Americas: Chile’s highly uncertain general elections likely to lead to presidential runoff
Key Risks: political instability; policy uncertainty; governability; civil unrest
In Chile, highly uncertain general elections scheduled for 21 November are expected to lead to a 19 December presidential runoff potentially between far-right former congressman Antonio Kast and leftist lawyer Gabriel Boric. Recent polls suggest that the presidential vote will be highly polarised between the two ‘outsider’ frontrunners, neither of whom is expected to secure the 50 per cent of the vote required to win outright. The ruling centre-right Chile Vamos coalition is expected to face further losses in the legislative vote, leading to a possible shift to the left-of-centre in Congress. The elections will take place amid an ongoing constitutional reform process, with the Constituent Assembly expected to present a new draft constitution for approval in Q1 2022, although delays cannot be ruled out. Political instability, governability and civil unrest risks will remain high during the electoral and constitutional processes.
Asia Pacific: Heightened tensions in New Caledonia ahead of final independence referendum
Key Risks: political instability; political violence
In New Caledonia, the pro-independence Palika party indicated on 15 November that the French Commissioner’s insistence to continue with the third and final referendum on 12 December, despite calls from indigenious pro-independence groups to postpone the vote to 2022, amounted to a ‘political provocation’. The FLNKS, an umbrella organisation that unites several pro-independence parties, is critical of Paris’s refusal to postpone the referendum while calling on its supporters to boycott the vote due to the COVID-19 pandemic. Loyalists in favour of remain are seeking to capitalise on the support from France. For the secessionist Kanak community, the referendum is likely to be perceived as unfair given the campaigning difficulties associated with COVID-19. With unrest deepening between pro-independence and loyalist groups, violence in the lead up to the vote cannot be ruled out.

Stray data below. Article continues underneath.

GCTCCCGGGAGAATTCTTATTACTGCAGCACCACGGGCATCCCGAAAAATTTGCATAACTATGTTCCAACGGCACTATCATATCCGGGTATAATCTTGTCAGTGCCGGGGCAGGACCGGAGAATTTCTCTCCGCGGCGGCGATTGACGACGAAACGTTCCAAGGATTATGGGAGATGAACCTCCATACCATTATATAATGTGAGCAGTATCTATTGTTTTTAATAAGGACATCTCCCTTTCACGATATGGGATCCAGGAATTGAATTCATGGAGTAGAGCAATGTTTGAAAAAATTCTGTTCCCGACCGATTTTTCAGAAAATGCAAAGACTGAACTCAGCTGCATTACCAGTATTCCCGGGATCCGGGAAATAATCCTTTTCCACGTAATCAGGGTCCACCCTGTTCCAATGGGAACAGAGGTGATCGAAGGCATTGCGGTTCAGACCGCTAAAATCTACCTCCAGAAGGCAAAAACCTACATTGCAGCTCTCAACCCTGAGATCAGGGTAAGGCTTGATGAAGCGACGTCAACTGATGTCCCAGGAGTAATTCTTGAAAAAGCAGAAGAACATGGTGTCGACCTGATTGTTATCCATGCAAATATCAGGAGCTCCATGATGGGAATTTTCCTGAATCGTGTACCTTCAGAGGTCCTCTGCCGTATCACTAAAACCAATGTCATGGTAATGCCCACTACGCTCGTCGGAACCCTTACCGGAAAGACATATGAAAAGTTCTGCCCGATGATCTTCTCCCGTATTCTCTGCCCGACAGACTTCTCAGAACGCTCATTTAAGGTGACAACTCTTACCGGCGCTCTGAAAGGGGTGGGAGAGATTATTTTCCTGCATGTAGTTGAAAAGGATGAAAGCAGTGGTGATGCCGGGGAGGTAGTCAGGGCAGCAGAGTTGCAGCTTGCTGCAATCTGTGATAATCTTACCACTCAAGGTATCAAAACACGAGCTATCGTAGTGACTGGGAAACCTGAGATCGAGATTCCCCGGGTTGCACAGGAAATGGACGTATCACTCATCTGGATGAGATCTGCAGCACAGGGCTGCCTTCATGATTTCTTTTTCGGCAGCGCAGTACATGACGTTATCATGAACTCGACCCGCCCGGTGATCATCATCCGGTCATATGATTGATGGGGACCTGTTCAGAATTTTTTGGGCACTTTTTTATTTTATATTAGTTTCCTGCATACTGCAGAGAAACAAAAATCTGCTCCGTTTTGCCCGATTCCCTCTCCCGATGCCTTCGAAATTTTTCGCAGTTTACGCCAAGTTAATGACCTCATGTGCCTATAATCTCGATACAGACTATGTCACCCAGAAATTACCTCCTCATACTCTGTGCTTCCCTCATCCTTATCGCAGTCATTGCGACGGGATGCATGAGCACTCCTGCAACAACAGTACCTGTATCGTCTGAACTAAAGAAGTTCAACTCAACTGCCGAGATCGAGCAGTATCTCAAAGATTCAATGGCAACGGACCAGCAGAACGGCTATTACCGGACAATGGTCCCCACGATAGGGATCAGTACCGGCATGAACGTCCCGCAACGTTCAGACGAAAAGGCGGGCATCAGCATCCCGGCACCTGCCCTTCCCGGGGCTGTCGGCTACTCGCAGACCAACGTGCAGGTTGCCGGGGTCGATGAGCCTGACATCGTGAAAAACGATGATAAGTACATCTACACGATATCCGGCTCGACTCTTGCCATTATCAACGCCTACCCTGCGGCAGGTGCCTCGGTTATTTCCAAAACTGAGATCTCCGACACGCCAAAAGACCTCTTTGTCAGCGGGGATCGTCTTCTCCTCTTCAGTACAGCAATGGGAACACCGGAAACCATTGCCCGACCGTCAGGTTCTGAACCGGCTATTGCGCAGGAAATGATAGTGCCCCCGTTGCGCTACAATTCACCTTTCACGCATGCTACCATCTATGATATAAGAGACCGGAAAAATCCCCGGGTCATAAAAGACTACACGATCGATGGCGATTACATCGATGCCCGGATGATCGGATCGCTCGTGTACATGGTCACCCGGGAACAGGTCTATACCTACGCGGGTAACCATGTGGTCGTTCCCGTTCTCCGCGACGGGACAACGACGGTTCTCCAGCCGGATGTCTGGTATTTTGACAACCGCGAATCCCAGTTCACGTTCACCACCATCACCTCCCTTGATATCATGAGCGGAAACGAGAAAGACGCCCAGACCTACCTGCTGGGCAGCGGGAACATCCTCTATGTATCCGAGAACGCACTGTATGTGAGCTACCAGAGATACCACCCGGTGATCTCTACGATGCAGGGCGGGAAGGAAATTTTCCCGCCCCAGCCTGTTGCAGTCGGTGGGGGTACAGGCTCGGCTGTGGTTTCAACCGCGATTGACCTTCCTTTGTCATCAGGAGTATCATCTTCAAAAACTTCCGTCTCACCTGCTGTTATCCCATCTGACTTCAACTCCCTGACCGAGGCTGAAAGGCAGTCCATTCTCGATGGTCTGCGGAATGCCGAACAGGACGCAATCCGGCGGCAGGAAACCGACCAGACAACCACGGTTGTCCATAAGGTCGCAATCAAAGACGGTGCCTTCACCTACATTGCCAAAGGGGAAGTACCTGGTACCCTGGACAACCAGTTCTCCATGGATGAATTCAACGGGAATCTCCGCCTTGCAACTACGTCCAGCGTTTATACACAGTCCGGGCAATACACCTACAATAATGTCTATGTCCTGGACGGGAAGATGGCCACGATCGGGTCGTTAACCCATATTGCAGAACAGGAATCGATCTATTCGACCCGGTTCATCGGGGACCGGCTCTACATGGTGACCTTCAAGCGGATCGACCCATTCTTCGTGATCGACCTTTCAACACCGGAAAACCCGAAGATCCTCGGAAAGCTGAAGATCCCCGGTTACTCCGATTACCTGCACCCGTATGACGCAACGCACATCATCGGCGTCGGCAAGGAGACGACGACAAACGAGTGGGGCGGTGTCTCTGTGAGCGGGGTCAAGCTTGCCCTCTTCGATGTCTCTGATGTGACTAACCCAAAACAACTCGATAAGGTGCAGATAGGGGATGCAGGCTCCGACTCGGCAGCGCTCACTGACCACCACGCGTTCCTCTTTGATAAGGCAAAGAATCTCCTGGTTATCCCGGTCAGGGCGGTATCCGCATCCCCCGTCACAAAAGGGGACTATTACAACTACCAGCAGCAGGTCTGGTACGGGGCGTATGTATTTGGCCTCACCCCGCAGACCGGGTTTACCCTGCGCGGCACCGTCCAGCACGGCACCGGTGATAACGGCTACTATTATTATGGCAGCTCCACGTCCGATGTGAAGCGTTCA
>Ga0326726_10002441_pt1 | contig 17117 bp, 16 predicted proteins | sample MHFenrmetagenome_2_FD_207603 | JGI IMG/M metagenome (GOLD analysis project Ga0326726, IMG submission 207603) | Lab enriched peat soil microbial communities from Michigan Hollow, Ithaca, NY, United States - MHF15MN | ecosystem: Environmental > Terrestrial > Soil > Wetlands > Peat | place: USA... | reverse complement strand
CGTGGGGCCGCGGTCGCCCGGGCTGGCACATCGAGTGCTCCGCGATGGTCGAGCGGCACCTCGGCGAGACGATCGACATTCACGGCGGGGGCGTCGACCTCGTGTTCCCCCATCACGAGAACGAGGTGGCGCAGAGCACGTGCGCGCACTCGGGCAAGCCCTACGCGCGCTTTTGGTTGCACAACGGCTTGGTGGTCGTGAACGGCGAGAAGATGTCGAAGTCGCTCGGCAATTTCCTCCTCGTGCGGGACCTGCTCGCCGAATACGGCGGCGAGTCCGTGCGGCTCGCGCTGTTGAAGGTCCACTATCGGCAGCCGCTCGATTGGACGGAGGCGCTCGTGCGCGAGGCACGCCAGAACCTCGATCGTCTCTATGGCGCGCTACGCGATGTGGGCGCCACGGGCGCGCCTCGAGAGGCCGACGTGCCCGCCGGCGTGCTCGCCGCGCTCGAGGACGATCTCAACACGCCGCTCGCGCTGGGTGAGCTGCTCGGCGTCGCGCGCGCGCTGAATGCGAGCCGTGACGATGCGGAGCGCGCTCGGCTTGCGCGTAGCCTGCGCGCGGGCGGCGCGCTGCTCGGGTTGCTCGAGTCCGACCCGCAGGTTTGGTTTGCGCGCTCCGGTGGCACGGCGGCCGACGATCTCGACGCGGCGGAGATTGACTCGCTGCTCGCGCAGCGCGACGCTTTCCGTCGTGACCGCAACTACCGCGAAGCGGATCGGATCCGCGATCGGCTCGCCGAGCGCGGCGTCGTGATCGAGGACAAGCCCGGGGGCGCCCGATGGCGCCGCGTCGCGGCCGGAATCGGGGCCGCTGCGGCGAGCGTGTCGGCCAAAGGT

Eurasia: NATO warns Russia over military build-up; Armenia alleges Azerbaijan border violations
Key Risks: war on land; trade
On 15 November NATO Secretary-General Jens Stoltenberg reaffirmed the alliance’s support for Kiev amid ongoing concerns over an increased Russian military presence near the border with Ukraine. Stoltenberg urged Moscow not to escalate the situation and to be transparent about its military activities, which have caused particular concern in Kiev over a possible attack. Moscow has rejected the speculation as ‘alarmist’ and has in turn complained about NATO activity in the Black Sea. While miscalculation cannot be ruled out, the risk of direct conflict remains low. Meanwhile, Armenian President Nikol Pashinyan alleged that Azerbaijani forces had intruded into Armenian territory on 15 November following mutual accusations of ceasefire violations on 14 November. Questions remain over the timing of a potential trilateral conference on Nagorno-Karabakh to be held by Moscow. A flare-up of skirmishes is possible in the coming week.